The national lockdown beginning on Thursday makes the case for an extension to the stamp duty holiday, according to a tax lawyer.
David Hannah, founder of Cornerstone Tax, says a much-publicised risk of up to 325,000 buyers missing the March 31 deadline for the current SDLT holiday is ramped up by the prospect of an England-wide lockdown for four weeks.
“It’s critical the government reviews this stamp duty holiday, to allow the conveyancing, surveying, mortgage and search services who are already overwhelmed, to continue supporting homebuyers despite further delays that are likely to be fuelled by a second lockdown” explains Hannah.
“The government either needs to announce an extension or amend the tax payment date so that homebuyers can still take advantage of the holiday even if they cannot complete by March 31 next year. The most preferable option would be a phasing out of the holiday, to avoid those who are currently in the process of purchasing their properties, essentially being thrown off a cliff-edge” he continues.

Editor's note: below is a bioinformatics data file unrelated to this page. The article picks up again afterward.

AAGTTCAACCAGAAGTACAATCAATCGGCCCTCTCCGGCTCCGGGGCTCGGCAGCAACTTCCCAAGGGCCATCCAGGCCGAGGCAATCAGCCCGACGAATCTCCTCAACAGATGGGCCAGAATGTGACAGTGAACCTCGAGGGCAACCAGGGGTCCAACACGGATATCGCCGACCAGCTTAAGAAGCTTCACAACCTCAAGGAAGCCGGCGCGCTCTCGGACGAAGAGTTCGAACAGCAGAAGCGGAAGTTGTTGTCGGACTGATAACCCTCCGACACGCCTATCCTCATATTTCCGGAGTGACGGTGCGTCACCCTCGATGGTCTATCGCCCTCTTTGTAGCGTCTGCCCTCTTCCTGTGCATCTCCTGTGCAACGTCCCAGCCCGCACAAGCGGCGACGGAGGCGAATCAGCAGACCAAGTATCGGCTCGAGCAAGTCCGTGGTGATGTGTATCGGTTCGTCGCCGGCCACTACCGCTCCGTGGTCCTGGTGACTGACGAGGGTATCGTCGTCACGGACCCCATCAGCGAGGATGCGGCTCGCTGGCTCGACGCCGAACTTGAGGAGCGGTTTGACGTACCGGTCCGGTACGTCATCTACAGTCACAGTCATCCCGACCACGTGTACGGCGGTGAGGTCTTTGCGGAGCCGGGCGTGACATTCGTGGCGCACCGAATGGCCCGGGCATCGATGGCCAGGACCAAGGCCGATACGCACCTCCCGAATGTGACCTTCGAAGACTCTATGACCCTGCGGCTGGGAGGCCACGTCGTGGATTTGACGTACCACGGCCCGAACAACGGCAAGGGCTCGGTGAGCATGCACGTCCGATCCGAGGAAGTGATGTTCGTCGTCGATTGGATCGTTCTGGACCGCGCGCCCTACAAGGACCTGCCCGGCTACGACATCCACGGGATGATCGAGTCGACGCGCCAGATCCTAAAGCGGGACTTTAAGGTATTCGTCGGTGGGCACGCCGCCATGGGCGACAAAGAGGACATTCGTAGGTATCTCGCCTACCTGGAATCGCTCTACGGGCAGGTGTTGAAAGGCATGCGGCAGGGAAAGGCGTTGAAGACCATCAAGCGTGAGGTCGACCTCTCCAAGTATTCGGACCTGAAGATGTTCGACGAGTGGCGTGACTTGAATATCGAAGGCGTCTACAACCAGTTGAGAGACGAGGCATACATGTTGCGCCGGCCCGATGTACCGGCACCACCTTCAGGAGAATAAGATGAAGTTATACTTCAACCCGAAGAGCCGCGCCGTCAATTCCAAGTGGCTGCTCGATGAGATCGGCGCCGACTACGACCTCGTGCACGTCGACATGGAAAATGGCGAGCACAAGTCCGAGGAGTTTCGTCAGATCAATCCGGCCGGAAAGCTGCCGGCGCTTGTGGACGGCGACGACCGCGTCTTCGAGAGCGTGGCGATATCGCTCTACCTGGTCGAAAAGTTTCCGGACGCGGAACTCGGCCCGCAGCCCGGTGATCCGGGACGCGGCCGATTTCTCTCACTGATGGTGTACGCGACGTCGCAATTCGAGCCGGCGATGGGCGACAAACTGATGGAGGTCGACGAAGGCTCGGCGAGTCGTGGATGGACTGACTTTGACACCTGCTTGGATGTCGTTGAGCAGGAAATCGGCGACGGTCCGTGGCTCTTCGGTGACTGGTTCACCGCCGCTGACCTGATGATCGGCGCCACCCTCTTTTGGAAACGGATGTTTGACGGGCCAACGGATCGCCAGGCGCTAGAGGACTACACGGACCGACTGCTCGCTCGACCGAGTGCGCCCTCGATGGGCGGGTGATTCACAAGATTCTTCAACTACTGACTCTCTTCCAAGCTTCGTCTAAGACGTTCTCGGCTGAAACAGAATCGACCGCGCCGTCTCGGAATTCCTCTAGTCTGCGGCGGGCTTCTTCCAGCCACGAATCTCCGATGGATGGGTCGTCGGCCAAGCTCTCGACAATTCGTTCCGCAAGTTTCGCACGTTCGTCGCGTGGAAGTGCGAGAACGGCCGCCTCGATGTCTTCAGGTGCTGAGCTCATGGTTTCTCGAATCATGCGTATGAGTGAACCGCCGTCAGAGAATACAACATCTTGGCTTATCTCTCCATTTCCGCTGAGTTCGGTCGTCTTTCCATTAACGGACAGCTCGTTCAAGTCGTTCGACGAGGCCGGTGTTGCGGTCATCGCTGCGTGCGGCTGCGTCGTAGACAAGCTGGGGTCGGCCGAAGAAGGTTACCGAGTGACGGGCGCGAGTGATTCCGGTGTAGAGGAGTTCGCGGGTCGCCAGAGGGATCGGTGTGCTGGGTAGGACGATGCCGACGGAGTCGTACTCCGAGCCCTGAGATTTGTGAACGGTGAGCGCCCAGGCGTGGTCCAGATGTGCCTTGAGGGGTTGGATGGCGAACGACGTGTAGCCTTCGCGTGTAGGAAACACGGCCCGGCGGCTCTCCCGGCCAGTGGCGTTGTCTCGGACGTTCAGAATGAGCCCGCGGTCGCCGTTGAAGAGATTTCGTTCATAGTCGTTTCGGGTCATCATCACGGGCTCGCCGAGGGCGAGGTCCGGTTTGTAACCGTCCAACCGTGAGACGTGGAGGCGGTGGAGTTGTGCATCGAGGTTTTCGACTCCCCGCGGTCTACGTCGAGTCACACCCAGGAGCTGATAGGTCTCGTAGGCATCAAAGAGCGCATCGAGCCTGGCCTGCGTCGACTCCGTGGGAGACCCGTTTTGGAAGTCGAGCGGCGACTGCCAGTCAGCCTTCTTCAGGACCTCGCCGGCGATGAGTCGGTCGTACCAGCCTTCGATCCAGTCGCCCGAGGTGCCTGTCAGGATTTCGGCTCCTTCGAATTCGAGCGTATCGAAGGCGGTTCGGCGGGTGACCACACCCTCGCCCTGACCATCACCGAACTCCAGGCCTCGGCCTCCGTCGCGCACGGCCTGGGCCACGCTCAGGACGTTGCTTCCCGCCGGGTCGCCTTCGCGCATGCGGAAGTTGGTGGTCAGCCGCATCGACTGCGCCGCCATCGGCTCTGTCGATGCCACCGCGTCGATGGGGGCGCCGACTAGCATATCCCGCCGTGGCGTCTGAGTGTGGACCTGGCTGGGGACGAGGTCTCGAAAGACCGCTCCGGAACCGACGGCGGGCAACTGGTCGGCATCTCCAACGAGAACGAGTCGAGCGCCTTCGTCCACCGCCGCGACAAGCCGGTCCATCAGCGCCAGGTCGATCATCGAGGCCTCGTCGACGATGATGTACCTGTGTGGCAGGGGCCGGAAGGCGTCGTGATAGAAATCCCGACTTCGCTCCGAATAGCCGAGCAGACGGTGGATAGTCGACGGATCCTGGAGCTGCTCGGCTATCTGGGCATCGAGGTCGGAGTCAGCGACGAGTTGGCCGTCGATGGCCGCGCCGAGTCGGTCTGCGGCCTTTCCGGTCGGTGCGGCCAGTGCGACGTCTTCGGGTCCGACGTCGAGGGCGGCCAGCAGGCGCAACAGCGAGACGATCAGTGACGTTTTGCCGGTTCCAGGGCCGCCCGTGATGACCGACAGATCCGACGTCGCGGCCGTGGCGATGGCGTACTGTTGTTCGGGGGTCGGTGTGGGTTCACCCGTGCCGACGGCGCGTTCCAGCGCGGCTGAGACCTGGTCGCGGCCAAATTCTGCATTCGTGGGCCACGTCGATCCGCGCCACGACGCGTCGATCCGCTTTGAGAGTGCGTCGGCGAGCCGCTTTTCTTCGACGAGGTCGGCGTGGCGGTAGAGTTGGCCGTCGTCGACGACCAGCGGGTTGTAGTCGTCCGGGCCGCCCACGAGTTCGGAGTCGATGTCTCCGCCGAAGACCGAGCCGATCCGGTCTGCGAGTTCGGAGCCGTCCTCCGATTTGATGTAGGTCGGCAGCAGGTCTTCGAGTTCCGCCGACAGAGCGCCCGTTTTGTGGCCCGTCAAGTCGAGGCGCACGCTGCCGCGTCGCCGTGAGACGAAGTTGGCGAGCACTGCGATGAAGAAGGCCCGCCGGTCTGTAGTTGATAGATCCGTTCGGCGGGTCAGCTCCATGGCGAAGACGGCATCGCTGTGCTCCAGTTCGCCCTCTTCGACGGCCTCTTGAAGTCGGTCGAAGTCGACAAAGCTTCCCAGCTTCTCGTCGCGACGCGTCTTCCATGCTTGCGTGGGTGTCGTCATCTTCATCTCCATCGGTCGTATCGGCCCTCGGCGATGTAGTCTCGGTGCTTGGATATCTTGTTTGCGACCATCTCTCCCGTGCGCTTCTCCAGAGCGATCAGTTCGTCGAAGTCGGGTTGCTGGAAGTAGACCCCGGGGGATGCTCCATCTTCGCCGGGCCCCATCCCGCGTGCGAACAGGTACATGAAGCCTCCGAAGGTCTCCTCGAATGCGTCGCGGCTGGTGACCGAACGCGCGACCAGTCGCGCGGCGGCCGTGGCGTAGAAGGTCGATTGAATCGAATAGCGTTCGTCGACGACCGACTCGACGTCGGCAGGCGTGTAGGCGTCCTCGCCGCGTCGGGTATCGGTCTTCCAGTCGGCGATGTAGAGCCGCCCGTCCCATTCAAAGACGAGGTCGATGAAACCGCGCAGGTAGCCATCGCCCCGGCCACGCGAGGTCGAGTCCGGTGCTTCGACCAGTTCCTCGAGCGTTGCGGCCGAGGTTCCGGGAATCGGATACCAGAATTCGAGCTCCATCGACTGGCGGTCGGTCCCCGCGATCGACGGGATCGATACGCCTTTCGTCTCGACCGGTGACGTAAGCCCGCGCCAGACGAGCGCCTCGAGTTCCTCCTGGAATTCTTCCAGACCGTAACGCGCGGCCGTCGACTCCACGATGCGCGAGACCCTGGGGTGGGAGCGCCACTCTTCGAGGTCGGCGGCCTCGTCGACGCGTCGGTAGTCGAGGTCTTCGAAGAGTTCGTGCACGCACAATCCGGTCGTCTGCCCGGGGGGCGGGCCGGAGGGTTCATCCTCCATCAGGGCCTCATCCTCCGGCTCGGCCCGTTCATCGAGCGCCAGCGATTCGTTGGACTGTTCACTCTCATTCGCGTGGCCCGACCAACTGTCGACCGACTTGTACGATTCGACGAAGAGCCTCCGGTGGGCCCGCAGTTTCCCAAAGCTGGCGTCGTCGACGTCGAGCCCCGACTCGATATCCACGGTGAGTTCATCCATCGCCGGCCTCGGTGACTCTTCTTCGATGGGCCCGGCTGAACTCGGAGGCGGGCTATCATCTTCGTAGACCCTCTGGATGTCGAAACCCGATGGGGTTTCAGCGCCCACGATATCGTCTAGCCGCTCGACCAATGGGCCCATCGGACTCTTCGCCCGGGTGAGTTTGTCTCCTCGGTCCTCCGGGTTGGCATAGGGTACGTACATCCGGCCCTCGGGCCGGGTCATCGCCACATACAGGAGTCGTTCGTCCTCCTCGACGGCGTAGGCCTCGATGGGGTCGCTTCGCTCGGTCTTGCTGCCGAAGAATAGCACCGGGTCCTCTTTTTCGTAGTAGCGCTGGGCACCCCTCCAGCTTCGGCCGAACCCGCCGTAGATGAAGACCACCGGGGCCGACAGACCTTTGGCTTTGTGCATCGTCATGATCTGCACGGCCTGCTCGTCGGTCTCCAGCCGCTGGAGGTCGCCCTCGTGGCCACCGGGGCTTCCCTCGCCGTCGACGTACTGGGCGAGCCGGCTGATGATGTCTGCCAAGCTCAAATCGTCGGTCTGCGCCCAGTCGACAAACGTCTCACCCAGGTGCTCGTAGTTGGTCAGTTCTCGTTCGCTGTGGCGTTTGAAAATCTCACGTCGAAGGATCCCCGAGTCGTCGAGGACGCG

Property consultancy TwentyCi says the average time from agreeing a sale to completion is five months, meaning sales agreed now may not go through before the tax break ends; this has given rise to the speculation that there may be 325,000 purchases at risk of missing out.
TwentyCi also calculates that if one in five buyers pulls out of their purchase because they will not complete before the deadline, the percentage of sales falling apart will rise from 23 per cent now to 53 per cent by March, when taking into account the subsequent impact on purchase chains.
Hannah continues: “The government needs to do more to help get people get on the property ladder - government-backed purchase mortgage guarantees for borrowers would be a great way to reinstall confidence in the lending market.
"If the term of these guarantees were for five years, for example, the inflation of the housing market during the medium term would wipe off any negative equity on those properties. This would give the market some security again, help buyers, and get the market moving again."